Rathod et al. | Jan 22, 2019

Investigating the role of biotic factors in host responses to rhizobia in the system Medicago truncatula

Nitrogen-fixing bacteria, such as the legume mutualist rhizobia, convert atmospheric nitrogen into a form that is usable by living organisms. Leguminous plants, like the model species Medicago truncatula, directly benefit from this process by forming a symbiotic relationship with rhizobia. Here, Rathod and Rowe investigate how M. truncatula responds to non-rhizobial bacterial partners.

Read More...

Evaluation of Tea Extract as an Inhibitor of Oxidative Stress in Prostate Cells

Zhang et al. | Jan 22, 2019

Evaluation of Tea Extract as an Inhibitor of Oxidative Stress in Prostate Cells

One important factor that contributes to human cancers is accumulated damage to cells' DNA due to the oxidative stress caused by free radicals. In this study, the authors investigate the effects of several different tea leaf extracts on oxidative stress in cultured human prostate cells to see if antioxidants in the tea leaves could help protect cells from this type of DNA damage. They found that all four types of tea extract (as well as direct application of the antioxidant EGCG) improved the outcomes for the cultured cells, with white tea extract having the strongest effect. This research suggests that tea extracts and the antioxidants that they contain may have applications in the treatment of the many diseases associated with cellular DNA damage, including cancer.

Read More...

The effects of antioxidants on the climbing abilities of Drosophila melanogaster exposed to dental resin

Prashanth et al. | Jan 17, 2019

The effects of antioxidants on the climbing abilities of Drosophila melanogaster exposed to dental resin

Dental resins can be a source of reactive oxygen species (ROS) which in unruly amounts can be toxic to cellular and overall health. In this report, the authors test whether the consumption of antioxidant rich foods like avocado and asparagus can protect against the effect of dental resin-derived ROS. However, rather than testing humans, they use fruit flies and their climbing abilities as an experimental readout.

Read More...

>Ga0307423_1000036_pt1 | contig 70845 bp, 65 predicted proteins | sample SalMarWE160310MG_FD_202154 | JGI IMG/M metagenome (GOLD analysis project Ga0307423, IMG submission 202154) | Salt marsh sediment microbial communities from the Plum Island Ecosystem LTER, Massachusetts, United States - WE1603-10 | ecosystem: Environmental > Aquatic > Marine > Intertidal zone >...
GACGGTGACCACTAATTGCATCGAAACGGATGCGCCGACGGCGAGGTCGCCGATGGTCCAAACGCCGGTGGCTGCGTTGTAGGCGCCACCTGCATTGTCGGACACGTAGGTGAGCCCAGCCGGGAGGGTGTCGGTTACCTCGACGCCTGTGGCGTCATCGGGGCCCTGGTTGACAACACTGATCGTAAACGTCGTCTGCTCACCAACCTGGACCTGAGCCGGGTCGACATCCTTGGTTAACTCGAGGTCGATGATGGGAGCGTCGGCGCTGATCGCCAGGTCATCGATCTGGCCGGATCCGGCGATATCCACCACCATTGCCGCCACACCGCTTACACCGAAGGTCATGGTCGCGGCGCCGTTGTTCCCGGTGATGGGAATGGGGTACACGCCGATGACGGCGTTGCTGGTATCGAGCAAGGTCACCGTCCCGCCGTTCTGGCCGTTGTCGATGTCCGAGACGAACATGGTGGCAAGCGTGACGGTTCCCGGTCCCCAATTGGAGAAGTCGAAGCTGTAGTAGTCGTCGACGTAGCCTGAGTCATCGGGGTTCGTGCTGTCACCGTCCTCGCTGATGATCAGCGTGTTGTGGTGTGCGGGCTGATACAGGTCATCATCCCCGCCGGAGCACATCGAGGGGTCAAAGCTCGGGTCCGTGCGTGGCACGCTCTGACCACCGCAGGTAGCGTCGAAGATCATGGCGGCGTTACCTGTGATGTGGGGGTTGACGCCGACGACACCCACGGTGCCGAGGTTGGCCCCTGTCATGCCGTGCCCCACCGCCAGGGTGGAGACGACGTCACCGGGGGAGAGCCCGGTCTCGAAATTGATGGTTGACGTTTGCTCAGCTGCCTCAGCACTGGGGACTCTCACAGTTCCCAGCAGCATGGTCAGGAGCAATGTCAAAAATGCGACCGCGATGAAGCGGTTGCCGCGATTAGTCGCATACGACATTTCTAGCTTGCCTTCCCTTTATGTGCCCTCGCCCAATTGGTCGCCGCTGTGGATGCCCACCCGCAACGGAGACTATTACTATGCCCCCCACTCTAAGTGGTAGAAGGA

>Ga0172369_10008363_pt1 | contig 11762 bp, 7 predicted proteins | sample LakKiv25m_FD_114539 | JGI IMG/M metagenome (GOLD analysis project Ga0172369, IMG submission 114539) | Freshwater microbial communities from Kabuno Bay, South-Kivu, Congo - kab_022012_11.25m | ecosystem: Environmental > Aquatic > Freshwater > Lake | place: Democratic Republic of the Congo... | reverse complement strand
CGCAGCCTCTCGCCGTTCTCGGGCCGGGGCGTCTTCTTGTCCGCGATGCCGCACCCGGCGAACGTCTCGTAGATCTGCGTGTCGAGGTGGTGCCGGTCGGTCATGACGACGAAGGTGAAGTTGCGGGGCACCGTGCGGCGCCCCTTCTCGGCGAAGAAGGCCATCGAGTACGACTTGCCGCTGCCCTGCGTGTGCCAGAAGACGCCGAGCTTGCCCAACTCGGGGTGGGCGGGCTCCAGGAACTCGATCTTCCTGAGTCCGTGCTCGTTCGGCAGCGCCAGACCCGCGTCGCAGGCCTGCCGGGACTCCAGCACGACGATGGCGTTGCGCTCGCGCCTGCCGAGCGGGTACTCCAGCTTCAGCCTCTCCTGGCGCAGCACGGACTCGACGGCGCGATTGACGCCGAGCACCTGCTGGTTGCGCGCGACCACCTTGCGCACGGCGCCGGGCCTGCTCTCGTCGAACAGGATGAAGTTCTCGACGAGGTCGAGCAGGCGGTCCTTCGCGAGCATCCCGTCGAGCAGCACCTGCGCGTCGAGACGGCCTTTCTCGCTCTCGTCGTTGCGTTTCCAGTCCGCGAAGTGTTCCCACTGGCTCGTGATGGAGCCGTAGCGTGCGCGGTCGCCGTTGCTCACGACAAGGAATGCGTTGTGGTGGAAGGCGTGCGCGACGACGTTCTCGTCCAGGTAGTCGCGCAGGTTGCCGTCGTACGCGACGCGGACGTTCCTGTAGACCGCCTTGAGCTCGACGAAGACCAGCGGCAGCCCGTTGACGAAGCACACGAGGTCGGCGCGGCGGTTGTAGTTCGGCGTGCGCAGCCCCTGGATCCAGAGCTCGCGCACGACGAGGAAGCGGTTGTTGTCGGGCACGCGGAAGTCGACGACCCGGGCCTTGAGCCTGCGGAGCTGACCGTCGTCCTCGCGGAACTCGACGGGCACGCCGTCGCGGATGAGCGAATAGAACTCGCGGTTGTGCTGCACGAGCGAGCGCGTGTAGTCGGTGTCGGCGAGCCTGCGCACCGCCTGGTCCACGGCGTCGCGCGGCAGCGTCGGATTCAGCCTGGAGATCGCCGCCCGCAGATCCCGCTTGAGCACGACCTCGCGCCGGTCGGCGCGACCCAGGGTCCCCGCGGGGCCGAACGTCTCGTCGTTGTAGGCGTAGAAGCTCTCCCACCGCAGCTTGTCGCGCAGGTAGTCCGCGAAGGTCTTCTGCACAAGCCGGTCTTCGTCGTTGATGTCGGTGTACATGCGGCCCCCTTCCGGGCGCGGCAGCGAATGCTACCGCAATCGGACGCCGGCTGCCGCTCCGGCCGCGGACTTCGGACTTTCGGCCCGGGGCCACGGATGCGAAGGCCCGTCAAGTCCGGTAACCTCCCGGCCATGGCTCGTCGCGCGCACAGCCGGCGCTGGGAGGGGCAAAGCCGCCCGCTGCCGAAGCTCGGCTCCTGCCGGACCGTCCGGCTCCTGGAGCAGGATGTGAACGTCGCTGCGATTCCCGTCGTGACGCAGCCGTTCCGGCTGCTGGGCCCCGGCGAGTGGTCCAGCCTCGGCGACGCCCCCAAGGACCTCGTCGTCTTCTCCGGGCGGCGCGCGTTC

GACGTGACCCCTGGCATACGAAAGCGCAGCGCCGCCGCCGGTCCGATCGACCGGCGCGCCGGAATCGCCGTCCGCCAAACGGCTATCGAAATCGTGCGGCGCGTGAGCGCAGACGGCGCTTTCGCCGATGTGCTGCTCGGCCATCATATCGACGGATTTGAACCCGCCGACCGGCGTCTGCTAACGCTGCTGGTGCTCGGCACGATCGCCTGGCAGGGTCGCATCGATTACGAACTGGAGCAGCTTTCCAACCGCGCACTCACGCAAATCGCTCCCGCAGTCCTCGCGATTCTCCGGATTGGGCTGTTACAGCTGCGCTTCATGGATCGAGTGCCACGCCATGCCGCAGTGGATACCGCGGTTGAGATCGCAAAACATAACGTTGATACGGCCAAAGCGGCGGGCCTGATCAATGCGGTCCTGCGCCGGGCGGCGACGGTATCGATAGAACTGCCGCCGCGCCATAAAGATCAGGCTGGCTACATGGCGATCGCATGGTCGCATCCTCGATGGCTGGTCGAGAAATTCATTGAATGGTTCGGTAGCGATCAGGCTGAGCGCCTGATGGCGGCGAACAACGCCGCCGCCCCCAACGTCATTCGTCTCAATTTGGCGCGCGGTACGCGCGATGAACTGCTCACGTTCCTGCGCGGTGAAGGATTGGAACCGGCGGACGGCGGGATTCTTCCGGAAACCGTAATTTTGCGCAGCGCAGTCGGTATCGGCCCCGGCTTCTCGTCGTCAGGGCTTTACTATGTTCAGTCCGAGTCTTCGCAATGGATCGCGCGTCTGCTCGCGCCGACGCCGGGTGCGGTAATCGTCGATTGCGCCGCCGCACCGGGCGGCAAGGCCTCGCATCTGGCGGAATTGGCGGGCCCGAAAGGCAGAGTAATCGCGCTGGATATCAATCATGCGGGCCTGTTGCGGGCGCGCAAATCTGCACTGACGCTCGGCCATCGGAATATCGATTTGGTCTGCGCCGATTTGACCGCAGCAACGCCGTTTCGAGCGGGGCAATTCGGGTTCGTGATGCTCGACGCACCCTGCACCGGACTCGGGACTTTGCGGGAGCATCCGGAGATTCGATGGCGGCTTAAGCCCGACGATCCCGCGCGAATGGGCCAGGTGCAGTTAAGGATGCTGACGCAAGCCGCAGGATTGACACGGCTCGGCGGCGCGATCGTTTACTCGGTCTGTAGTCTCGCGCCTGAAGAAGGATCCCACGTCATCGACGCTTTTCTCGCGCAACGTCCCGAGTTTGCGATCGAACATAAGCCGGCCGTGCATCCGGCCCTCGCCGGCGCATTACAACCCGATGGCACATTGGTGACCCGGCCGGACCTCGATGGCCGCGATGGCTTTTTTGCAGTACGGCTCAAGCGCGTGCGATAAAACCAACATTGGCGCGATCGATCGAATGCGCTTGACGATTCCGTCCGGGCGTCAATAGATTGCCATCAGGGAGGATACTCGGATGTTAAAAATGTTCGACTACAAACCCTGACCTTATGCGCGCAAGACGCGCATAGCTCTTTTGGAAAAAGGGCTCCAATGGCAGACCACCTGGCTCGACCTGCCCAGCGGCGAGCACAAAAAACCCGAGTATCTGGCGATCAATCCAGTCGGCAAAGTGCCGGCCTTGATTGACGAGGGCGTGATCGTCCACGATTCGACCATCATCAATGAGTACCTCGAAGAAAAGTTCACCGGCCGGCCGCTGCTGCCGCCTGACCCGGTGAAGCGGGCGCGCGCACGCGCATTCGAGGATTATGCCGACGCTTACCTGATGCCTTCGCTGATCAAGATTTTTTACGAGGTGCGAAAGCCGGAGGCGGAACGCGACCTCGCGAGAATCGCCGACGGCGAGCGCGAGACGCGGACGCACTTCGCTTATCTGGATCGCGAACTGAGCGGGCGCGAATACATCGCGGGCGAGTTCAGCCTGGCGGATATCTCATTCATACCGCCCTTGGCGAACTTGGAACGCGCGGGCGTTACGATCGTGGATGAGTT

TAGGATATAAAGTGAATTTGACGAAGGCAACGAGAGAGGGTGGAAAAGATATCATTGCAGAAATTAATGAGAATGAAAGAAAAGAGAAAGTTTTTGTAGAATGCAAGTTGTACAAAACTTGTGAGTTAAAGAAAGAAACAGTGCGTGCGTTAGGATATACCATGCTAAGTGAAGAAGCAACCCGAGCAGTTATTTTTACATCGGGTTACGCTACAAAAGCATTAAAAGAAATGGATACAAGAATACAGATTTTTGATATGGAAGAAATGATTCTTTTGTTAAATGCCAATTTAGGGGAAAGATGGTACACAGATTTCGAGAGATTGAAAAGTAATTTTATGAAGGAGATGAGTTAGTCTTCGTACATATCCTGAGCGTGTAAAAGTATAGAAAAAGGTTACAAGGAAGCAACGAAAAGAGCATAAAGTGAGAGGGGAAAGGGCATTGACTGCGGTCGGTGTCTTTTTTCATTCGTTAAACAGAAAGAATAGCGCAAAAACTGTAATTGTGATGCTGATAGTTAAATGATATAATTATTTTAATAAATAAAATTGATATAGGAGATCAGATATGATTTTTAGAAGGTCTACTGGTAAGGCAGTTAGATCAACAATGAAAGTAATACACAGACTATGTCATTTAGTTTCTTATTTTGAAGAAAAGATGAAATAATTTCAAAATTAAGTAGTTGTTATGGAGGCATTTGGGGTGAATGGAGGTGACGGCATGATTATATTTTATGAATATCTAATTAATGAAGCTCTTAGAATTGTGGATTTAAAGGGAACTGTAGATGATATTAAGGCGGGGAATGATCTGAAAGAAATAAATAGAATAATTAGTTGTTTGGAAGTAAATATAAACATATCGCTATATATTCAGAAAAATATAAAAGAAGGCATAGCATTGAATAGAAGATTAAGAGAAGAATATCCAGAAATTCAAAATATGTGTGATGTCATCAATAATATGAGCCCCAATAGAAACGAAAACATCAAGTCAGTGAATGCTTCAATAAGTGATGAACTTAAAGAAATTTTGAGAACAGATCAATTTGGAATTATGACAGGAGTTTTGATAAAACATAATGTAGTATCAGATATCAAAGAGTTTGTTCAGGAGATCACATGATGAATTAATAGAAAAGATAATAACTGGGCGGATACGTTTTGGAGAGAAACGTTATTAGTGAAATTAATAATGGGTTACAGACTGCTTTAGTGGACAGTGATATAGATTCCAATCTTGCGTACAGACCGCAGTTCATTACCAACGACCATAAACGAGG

Efficacy of rotten and fresh fruit extracts as the photosensitive dye for dye-sensitized solar cells

Jayasankar et al. | Jan 16, 2019

Efficacy of rotten and fresh fruit extracts as the photosensitive dye for dye-sensitized solar cells

Dye-sensitized solar cells (DSSC) use dye as the photoactive material, which capture the incoming photon of light and use the energy to excite electrons. Research in DSSCs has centered around improving the efficacy of photosensitive dyes. A fruit's color is defined by a unique set of molecules, known as a pigment profile, which changes as a fruit progresses from ripe to rotten. This project investigates the use of fresh and rotten fruit extracts as the photoactive dye in a DSSC.

Read More...

Characterization of drought tolerance in Arabidopsis mutant fry1-6

Kim et al. | Jan 07, 2019

Characterization of drought tolerance in Arabidopsis mutant  fry1-6

In a world where water shortage is becoming an increasing concern, and where population increase seems inevitable, food shortage is an overwhelming concern for many. In this paper, the authors aim to characterize a drought-resistant strain of A. thaliana, investigating the cause for its water resistance. These and similar studies help us learn how plants could be engineered to improve their ability to flourish in a changing climate.

Read More...

Search Articles

Search articles by title, author name, or tags

Clear all filters

Popular Tags

Browse by school level

Support JEI!